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By David Haldane

March 19, 2020


It reminds me of every science fiction movie I’ve ever seen about invaders from outer space.

Entire cities are locked down with their residents stuck indoors. Schools are closed, store shelves empty, curfews imposed, and public gatherings banned. Stock markets everywhere are completely unhinged. Here in the Philippines, at least one city has outlawed spitting. And in my home state of California, even Disneyland has shut its doors. Disneyland!

What is this, a real-life zombie apocalypse? Actually, that’s a pretty good guess because what we’re experiencing is, in fact, an alien invasion of sorts. Except that these invisible little devils sneak into your lungs and steal your breath away, sometimes forever.

I’m speaking, of course, of the coronavirus pandemic – dubbed COVID-19 – that’s at the center of the world’s latest doomsday scenario. Such scenarios are hardly new.  There was COVID’S older sister, SARS, which raised havoc in 2003. Ebola, that nasty little bug from Africa, snatched away more than 11,000 lives from 2013 to 2016. And I, for one, am old enough to remember the AIDS epidemic that reared its ugly noggin in the early 1980s, littering the world’s landscape with millions of corpses.

All of those were scary, to be sure. None of them, however, created  the waves of  global panic that we’re seeing today.

In the interest of full disclosure, let me say at the outset that I am no physician. What I’ve read and heard from some who are, however, suggests that each of these diseases had and has its own relative strengths and weaknesses. COVID-19, for instance, is probably more transmissible, but less deadly, than SARS. And because it’s spread primarily by droplets, it’s likely to be contracted through close proximity to someone who already has symptoms.

Probably the most comforting thing I’ve heard along those lines came from an epidemiologist on one of the news channels who’s name I unfortunately forgot. “Most of us will probably get this virus,” he predicted, “and 98-9% of us will be just fine.” Which sucks, of course, for that unlucky 1-2%, most of whom are likely to be elderly or otherwise infirm.

So why has the world gone mad? Why has the National Basketball Association canceled its season, airplanes stopped flying and Manila been shut down? Why does Senator Manny Pacquaio want to make coughing a crime? And, why, oh why, does it feel like life as we know it is coming to an end?

Part of it, I think, is the sheer expanse of media coverage. I recently perused a digital copy of the Los Angeles Times, a newspaper with which I have some familiarity having worked there for 23 years. The front page bore a fairly predictable headline: Trump Declares Emergency. But here’s the thing; I had to turn no fewer than 19 pages – count ‘em, 19!to find a story unrelated to coronavirus. That included the entire national and regional sections, which is pretty much what most people read. I can’t remember the Times ever doing that, except maybe on the day after 9-1-1.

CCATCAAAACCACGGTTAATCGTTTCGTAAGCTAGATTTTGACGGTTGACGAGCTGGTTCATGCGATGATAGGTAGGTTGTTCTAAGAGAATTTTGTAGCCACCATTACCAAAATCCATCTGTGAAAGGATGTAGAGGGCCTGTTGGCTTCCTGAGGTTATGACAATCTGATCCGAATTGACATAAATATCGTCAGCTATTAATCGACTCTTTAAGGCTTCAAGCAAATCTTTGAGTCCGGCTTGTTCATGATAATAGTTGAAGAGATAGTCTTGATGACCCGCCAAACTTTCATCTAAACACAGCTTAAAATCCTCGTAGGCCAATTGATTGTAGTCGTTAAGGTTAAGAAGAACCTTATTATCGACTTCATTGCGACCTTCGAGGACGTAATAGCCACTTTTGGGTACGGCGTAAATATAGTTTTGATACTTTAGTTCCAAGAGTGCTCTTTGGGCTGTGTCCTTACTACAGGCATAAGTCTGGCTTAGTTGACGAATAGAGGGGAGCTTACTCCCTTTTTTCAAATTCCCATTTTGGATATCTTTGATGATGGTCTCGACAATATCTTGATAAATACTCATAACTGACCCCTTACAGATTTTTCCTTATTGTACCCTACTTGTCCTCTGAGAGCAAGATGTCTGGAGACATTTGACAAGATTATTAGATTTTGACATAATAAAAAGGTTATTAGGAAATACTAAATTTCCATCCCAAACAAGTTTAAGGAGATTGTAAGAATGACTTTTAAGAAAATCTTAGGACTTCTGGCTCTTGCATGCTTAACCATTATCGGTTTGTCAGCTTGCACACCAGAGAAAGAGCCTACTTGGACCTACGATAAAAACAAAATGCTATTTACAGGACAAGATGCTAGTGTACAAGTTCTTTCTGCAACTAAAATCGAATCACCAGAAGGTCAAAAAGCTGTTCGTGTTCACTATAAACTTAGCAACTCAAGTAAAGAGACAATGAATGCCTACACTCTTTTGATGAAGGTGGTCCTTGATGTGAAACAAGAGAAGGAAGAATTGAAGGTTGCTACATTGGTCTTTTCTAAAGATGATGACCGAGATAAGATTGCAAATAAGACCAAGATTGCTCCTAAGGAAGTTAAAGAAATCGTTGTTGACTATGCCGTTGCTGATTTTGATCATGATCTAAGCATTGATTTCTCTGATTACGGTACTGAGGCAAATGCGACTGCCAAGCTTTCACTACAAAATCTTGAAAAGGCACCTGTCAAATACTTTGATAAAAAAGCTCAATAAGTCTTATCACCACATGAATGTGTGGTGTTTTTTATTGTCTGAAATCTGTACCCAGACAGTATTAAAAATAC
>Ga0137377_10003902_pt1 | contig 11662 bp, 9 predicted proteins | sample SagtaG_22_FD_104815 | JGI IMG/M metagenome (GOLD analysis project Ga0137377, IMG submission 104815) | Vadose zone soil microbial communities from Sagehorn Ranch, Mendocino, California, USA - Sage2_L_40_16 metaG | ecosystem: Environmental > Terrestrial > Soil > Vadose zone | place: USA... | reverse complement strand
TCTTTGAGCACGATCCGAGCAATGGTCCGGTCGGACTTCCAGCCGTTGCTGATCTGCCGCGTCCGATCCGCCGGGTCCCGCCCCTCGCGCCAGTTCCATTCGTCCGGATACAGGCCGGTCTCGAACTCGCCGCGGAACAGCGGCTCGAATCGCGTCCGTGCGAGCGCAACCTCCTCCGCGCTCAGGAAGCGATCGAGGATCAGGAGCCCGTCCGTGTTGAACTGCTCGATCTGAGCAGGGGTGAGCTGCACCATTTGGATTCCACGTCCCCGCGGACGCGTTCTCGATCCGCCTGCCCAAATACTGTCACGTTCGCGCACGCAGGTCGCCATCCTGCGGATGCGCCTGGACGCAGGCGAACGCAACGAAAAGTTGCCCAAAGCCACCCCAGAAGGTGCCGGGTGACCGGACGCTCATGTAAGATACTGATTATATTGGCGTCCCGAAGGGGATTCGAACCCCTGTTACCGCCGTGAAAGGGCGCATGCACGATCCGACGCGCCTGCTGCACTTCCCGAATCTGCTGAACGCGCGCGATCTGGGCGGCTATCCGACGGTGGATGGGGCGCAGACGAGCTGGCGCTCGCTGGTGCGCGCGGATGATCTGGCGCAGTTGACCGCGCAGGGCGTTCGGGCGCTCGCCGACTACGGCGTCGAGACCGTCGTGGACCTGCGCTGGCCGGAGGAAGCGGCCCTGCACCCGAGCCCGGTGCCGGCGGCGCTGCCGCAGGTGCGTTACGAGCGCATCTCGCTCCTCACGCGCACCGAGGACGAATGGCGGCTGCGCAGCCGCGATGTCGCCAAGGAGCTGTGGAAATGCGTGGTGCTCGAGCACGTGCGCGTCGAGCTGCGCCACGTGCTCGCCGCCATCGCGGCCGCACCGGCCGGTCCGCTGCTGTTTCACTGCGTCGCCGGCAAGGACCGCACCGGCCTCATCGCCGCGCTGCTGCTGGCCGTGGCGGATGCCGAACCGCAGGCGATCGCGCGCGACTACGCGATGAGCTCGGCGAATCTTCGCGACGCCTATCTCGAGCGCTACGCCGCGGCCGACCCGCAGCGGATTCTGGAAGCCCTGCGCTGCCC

It’s occurred to me that this may be a generational thing; perhaps the millennials now writing and broadcasting these stories simply have a narrower perspective than we older folk. Indeed, one of the pieces in that same edition of the LA Times reported on the widespread “coronavirus skepticism” among those who, like me, identify as baby boomers.

Politics may also be a factor. Big media outlets in the U.S., most of which dislike Trump, have been quick to criticize him for downplaying the threat while those in the Philippines slam Duterte for overreacting. And too, what we’re seeing may just be the latest example of an emerging global culture of hysteria that continuously gloms onto the doomsday-scenario-of-the-moment to make people feel alive.

Don’t get me wrong, COVID-19 is a serious threat that shouldn’t be taken lightly. I, for one, plan to weather it at home, washing my hands and keeping them away from my face. And I don’t particularly oppose most of the stringent “social distancing”  measures taken by my community to slow the spread.

That said, however, the truth is that, so far, I’ve suffered infinitely more from the reaction than I have from the disease. I’m not aware of anyone I know personally who has contracted COVID-19.  What I do know, though, is that the value of my retirement account has plummeted due to the wobbly US stock market and that a California AIRBNB rental on which we heavily depend has suffered numerous virus-related cancellations. And we’re not alone either; friends here in Surigao City own businesses about to go under

Ah, but perhaps there’s a silver lining. My daughter, who lives in Portland, Oregon, where she’s been ordered to work from home, recently posted a note on Facebook. “For those who aren’t sick,” she wrote, “the coronavirus is causing a much-needed time of rest and reflection. We are forced to stay home with only the people we love the most and we are forced to pay attention to what we are doing with our bodies. We may be feeling scared right now, but we are lucky too.”

And then there was that heart-warming post showing people in Italy – where the virus has hit hard – singing to each other across a deserted street from the balconies to which they are confined. “Dear friends,” one former colleague wrote, “come and weep with [us] as we embrace the joy, beauty – and glorious whimsy – of humanity.”

To which I can only say amen.



Originally Published in Mindanao Gold Star Daily



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